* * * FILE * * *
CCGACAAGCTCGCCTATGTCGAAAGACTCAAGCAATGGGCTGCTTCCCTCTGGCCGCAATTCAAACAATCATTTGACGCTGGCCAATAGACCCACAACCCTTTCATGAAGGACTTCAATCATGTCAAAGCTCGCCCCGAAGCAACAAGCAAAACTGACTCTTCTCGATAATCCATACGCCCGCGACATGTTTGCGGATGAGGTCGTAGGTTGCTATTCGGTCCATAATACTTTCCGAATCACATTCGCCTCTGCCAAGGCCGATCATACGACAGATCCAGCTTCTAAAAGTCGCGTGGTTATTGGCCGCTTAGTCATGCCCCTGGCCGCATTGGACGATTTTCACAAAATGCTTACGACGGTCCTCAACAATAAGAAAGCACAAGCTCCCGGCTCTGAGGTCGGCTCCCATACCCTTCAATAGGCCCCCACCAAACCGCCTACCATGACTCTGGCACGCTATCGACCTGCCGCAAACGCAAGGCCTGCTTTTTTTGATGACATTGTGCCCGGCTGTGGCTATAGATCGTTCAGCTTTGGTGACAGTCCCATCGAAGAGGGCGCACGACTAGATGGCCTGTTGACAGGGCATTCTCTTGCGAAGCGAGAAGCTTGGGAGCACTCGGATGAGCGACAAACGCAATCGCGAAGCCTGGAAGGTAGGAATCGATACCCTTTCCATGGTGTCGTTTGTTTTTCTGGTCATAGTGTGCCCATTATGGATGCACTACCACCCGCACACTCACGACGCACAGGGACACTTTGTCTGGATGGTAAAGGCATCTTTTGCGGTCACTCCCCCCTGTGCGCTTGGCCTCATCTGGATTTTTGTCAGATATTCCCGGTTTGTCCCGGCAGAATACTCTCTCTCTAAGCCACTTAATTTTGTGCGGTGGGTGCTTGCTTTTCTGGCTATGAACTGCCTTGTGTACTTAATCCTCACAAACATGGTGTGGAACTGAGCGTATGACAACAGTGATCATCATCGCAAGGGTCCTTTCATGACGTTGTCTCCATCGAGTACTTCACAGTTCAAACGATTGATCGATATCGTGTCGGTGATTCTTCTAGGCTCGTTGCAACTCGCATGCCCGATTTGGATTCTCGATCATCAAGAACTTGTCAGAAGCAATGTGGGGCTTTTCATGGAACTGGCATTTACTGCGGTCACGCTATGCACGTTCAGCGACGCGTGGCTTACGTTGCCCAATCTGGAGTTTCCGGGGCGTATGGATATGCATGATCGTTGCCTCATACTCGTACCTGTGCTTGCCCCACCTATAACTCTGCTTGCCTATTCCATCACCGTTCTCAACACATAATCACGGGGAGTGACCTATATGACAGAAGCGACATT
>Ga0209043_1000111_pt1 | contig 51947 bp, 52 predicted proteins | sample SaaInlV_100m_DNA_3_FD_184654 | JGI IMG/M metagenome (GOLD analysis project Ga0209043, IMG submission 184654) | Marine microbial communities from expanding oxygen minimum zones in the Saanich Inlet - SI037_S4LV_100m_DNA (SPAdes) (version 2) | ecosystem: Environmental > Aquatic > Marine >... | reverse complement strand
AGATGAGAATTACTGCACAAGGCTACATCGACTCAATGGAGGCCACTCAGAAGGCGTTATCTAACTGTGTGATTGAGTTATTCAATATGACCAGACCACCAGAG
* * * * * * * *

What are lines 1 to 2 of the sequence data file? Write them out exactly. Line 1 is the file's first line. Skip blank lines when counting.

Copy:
CCGACAAGCTCGCCTATGTCGAAAGACTCAAGCAATGGGCTGCTTCCCTCTGGCCGCAATTCAAACAATCATTTGACGCTGGCCAATAGACCCACAACCCTTTCATGAAGGACTTCAATCATGTCAAAGCTCGCCCCGAAGCAACAAGCAAAACTGACTCTTCTCGATAATCCATACGCCCGCGACATGTTTGCGGATGAGGTCGTAGGTTGCTATTCGGTCCATAATACTTTCCGAATCACATTCGCCTCTGCCAAGGCCGATCATACGACAGATCCAGCTTCTAAAAGTCGCGTGGTTATTGGCCGCTTAGTCATGCCCCTGGCCGCATTGGACGATTTTCACAAAATGCTTACGACGGTCCTCAACAATAAGAAAGCACAAGCTCCCGGCTCTGAGGTCGGCTCCCATACCCTTCAATAGGCCCCCACCAAACCGCCTACCATGACTCTGGCACGCTATCGACCTGCCGCAAACGCAAGGCCTGCTTTTTTTGATGACATTGTGCCCGGCTGTGGCTATAGATCGTTCAGCTTTGGTGACAGTCCCATCGAAGAGGGCGCACGACTAGATGGCCTGTTGACAGGGCATTCTCTTGCGAAGCGAGAAGCTTGGGAGCACTCGGATGAGCGACAAACGCAATCGCGAAGCCTGGAAGGTAGGAATCGATACCCTTTCCATGGTGTCGTTTGTTTTTCTGGTCATAGTGTGCCCATTATGGATGCACTACCACCCGCACACTCACGACGCACAGGGACACTTTGTCTGGATGGTAAAGGCATCTTTTGCGGTCACTCCCCCCTGTGCGCTTGGCCTCATCTGGATTTTTGTCAGATATTCCCGGTTTGTCCCGGCAGAATACTCTCTCTCTAAGCCACTTAATTTTGTGCGGTGGGTGCTTGCTTTTCTGGCTATGAACTGCCTTGTGTACTTAATCCTCACAAACATGGTGTGGAACTGAGCGTATGACAACAGTGATCATCATCGCAAGGGTCCTTTCATGACGTTGTCTCCATCGAGTACTTCACAGTTCAAACGATTGATCGATATCGTGTCGGTGATTCTTCTAGGCTCGTTGCAACTCGCATGCCCGATTTGGATTCTCGATCATCAAGAACTTGTCAGAAGCAATGTGGGGCTTTTCATGGAACTGGCATTTACTGCGGTCACGCTATGCACGTTCAGCGACGCGTGGCTTACGTTGCCCAATCTGGAGTTTCCGGGGCGTATGGATATGCATGATCGTTGCCTCATACTCGTACCTGTGCTTGCCCCACCTATAACTCTGCTTGCCTATTCCATCACCGTTCTCAACACATAATCACGGGGAGTGACCTATATGACAGAAGCGACATT
>Ga0209043_1000111_pt1 | contig 51947 bp, 52 predicted proteins | sample SaaInlV_100m_DNA_3_FD_184654 | JGI IMG/M metagenome (GOLD analysis project Ga0209043, IMG submission 184654) | Marine microbial communities from expanding oxygen minimum zones in the Saanich Inlet - SI037_S4LV_100m_DNA (SPAdes) (version 2) | ecosystem: Environmental > Aquatic > Marine >... | reverse complement strand